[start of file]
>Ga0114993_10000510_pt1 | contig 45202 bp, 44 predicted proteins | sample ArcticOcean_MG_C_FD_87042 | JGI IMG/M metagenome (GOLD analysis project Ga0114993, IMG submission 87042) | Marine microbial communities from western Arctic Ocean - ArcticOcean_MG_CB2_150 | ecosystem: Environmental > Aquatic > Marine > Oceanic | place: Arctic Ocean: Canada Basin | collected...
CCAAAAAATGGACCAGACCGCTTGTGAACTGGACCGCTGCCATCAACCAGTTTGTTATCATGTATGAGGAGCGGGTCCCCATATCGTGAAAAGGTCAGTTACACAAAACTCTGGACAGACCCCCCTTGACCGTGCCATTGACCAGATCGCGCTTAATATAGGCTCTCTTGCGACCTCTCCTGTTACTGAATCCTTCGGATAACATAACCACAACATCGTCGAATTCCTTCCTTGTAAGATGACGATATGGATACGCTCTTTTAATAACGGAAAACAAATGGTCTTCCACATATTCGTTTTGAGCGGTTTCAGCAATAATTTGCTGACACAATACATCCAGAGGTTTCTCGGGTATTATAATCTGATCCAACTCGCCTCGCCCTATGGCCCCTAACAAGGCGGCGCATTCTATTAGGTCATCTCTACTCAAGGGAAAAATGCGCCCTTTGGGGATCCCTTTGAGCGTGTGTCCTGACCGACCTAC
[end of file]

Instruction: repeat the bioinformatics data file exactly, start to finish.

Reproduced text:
>Ga0114993_10000510_pt1 | contig 45202 bp, 44 predicted proteins | sample ArcticOcean_MG_C_FD_87042 | JGI IMG/M metagenome (GOLD analysis project Ga0114993, IMG submission 87042) | Marine microbial communities from western Arctic Ocean - ArcticOcean_MG_CB2_150 | ecosystem: Environmental > Aquatic > Marine > Oceanic | place: Arctic Ocean: Canada Basin | collected...
CCAAAAAATGGACCAGACCGCTTGTGAACTGGACCGCTGCCATCAACCAGTTTGTTATCATGTATGAGGAGCGGGTCCCCATATCGTGAAAAGGTCAGTTACACAAAACTCTGGACAGACCCCCCTTGACCGTGCCATTGACCAGATCGCGCTTAATATAGGCTCTCTTGCGACCTCTCCTGTTACTGAATCCTTCGGATAACATAACCACAACATCGTCGAATTCCTTCCTTGTAAGATGACGATATGGATACGCTCTTTTAATAACGGAAAACAAATGGTCTTCCACATATTCGTTTTGAGCGGTTTCAGCAATAATTTGCTGACACAATACATCCAGAGGTTTCTCGGGTATTATAATCTGATCCAACTCGCCTCGCCCTATGGCCCCTAACAAGGCGGCGCATTCTATTAGGTCATCTCTACTCAAGGGAAAAATGCGCCCTTTGGGGATCCCTTTGAGCGTGTGTCCTGACCGACCTAC